Supporting the little guys

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As a self-proclaimed book lover from the age of four, working at a bookstore has always been my dream job.

While I achieved that aspiration twice — initially working at Chapters in high school and then at a local bookstore, Novel Idea, as of a year ago — one experience destroyed my romantic notions about the industry, while the other reaffirmed them.

When I think of my favorite things about bookstores, my first thoughts are a cozy atmosphere, a unique and diverse collection of literature and a staff that’s both quirky and insightful in their recommendations.

Chapters didn’t provide any of those things. Instead of creating a warm and comfortable environment for readers, it opts for the same methods as other corporate retail branches — a barrage of loud music, promotions and ‘bestseller’ tables.

While staff members can make their own recommendations, priority is always placed on plugging the big names and a pre-existing book list sent down from head office.

And while Chapters and other Indigo stores are usually enormous, their selection rarely varies, making the likelihood of finding something unique incredibly low.

Considering these limitations, it’s no surprise that the experience of working at Chapters left me disappointed. However, once I came to Kingston and found Novel Idea, I was reminded of what attracted me to working at bookstores in the first place — being a part of a literary community.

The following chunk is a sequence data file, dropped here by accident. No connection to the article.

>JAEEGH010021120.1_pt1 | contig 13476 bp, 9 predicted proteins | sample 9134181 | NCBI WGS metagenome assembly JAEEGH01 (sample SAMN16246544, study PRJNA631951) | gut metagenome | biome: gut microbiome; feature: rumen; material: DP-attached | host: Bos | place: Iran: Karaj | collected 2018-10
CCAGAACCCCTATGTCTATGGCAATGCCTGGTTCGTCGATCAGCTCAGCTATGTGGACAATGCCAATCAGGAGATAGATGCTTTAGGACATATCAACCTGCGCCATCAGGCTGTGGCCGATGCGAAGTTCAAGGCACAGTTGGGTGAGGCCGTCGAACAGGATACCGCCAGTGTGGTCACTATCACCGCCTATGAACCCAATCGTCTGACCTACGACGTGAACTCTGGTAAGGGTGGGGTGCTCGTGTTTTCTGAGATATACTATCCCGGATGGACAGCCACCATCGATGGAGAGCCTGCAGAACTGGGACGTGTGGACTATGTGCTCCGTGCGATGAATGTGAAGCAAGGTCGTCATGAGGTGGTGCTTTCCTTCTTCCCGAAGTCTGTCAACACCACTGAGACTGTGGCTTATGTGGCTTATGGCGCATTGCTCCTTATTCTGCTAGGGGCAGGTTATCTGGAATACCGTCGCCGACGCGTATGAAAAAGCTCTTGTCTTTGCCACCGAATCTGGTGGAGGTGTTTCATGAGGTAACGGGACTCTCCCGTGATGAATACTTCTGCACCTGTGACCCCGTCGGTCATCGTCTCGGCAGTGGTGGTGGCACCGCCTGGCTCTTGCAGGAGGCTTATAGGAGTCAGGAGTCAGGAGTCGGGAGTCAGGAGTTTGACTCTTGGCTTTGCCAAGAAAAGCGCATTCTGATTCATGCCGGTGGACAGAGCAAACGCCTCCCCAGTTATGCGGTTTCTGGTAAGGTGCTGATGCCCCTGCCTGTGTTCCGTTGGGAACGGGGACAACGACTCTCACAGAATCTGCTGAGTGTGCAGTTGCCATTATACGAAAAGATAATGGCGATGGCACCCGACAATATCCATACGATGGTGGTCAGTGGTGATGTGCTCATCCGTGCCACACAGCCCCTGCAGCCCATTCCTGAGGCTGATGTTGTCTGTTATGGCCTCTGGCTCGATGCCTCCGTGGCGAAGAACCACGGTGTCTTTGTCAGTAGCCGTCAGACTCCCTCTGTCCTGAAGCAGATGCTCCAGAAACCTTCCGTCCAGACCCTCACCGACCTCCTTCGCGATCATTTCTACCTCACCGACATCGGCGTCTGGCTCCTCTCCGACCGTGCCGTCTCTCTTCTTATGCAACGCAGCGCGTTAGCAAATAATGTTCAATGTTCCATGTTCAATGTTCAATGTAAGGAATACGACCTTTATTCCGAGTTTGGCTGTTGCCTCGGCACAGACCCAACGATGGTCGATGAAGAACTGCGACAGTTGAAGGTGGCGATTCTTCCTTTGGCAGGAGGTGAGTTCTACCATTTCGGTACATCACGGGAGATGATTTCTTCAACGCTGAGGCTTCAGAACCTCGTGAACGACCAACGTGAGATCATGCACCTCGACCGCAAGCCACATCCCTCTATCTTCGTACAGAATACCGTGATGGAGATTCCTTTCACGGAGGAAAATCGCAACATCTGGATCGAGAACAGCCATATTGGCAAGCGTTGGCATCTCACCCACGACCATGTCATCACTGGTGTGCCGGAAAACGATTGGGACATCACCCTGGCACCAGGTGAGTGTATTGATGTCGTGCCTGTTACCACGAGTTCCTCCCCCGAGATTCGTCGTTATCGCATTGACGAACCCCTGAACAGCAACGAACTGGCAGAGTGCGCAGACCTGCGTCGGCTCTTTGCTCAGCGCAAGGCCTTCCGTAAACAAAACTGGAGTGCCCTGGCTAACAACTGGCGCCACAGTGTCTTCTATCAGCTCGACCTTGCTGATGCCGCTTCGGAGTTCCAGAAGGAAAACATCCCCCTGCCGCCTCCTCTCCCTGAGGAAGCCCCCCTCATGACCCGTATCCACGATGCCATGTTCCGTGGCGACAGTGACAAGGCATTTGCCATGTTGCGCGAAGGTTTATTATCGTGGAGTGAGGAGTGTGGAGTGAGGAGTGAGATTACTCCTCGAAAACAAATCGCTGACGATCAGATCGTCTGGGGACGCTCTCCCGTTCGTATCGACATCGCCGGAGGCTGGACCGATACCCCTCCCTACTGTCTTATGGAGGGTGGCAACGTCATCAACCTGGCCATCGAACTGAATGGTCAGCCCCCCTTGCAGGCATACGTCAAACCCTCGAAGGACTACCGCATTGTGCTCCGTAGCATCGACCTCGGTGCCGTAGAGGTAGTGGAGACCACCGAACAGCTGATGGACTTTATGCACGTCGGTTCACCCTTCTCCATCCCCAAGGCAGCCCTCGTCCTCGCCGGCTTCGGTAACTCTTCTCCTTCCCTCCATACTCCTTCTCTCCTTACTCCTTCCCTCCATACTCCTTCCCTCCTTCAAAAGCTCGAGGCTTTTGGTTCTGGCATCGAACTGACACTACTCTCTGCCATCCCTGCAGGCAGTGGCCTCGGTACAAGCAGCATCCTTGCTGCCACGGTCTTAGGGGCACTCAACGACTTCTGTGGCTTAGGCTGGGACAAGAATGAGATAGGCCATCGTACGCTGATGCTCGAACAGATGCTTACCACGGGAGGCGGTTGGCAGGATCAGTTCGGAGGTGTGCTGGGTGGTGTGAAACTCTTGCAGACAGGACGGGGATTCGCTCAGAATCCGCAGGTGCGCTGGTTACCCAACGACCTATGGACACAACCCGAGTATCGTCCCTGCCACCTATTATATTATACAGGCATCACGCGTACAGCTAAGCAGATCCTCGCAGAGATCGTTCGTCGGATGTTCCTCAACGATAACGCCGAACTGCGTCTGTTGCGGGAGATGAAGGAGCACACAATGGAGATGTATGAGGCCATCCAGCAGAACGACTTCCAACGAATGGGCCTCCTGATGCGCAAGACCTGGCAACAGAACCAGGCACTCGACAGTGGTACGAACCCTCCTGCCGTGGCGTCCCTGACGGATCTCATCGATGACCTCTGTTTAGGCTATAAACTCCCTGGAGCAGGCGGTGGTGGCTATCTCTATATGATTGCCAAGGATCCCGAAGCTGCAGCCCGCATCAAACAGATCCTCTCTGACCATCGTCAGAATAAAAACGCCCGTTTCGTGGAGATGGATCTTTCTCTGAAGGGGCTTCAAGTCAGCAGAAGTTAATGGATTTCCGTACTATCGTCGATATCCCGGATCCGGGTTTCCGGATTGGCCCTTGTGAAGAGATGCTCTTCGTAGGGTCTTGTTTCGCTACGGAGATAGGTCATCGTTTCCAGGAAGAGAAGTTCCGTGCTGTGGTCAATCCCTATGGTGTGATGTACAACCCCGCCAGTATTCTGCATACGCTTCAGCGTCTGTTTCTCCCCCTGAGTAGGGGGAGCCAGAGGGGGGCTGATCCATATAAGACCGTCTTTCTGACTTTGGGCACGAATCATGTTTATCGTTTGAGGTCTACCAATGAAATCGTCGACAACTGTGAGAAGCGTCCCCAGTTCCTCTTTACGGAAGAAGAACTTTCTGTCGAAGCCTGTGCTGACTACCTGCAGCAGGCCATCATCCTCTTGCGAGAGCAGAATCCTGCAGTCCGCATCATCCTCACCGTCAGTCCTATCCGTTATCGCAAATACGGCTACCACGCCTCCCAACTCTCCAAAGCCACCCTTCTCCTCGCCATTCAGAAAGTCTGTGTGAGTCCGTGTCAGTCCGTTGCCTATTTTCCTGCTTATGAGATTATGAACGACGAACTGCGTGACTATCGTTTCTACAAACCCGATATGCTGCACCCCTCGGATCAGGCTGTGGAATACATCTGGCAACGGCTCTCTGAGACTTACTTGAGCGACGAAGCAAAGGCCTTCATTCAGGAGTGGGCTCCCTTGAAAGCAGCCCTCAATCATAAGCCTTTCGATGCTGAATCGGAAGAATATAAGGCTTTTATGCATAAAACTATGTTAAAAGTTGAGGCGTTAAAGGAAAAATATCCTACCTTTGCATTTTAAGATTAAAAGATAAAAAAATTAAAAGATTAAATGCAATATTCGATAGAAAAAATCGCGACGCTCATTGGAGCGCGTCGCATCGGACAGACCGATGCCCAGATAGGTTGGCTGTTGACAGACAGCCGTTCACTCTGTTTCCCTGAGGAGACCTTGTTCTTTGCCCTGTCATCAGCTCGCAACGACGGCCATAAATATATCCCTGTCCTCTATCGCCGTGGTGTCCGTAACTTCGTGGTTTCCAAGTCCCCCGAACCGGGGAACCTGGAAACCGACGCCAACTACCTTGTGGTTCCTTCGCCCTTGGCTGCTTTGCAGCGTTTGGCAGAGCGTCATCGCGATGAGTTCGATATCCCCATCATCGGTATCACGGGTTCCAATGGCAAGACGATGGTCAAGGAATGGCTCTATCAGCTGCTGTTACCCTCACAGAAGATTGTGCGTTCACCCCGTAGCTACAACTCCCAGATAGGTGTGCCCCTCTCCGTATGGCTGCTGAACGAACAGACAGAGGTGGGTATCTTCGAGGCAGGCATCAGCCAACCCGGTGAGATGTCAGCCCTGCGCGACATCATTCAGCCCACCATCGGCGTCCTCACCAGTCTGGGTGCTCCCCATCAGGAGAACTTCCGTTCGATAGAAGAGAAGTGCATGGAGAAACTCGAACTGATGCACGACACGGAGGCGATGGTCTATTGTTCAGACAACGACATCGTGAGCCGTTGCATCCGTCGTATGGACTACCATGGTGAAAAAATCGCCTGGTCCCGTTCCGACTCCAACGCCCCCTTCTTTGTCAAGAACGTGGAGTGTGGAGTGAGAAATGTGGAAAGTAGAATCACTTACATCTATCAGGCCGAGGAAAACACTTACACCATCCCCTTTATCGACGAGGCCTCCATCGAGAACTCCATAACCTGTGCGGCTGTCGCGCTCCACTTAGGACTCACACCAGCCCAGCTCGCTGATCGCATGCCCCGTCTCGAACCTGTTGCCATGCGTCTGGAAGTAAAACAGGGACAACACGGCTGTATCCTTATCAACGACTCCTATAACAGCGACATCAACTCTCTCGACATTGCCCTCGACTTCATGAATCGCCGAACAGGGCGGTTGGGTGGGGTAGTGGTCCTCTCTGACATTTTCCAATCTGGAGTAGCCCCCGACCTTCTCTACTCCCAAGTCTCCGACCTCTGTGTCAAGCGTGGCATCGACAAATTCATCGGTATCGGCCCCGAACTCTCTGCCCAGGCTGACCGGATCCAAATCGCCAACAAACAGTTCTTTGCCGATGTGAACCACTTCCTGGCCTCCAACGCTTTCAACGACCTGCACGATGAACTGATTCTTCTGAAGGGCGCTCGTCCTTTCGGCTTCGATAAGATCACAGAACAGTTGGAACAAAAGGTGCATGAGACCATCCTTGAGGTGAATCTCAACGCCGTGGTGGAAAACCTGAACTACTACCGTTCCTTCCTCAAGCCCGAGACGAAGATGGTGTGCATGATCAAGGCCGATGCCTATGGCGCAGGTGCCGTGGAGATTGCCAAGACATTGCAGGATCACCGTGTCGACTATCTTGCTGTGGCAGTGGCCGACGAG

Unlike a corporate chain, Novel Idea doesn’t rely on lists or big names. Instead, it depends on the long-standing expertise and experience of the store owner, Oscar Malan.

Novel Idea and other local businesses offer something that corporate chains like Chapters never could — staff who are able to be themselves, offering their individual recommendations without hesitation and an eclectic array of books in numerous genres.

What companies like Indigo lack is the main component of what makes local businesses so inviting and treasured — that is, placing the community and the literature above the profits.

And while corporate chains may be around for the long haul, it’s the local businesses we should be supporting because they’re the ones who care.

They’re the ones allowing us to discover something new, build connections and get involved in a community.

Anastasiya is one of The Journal’s Copy Editors. She's doing her PhD in environmental history. 

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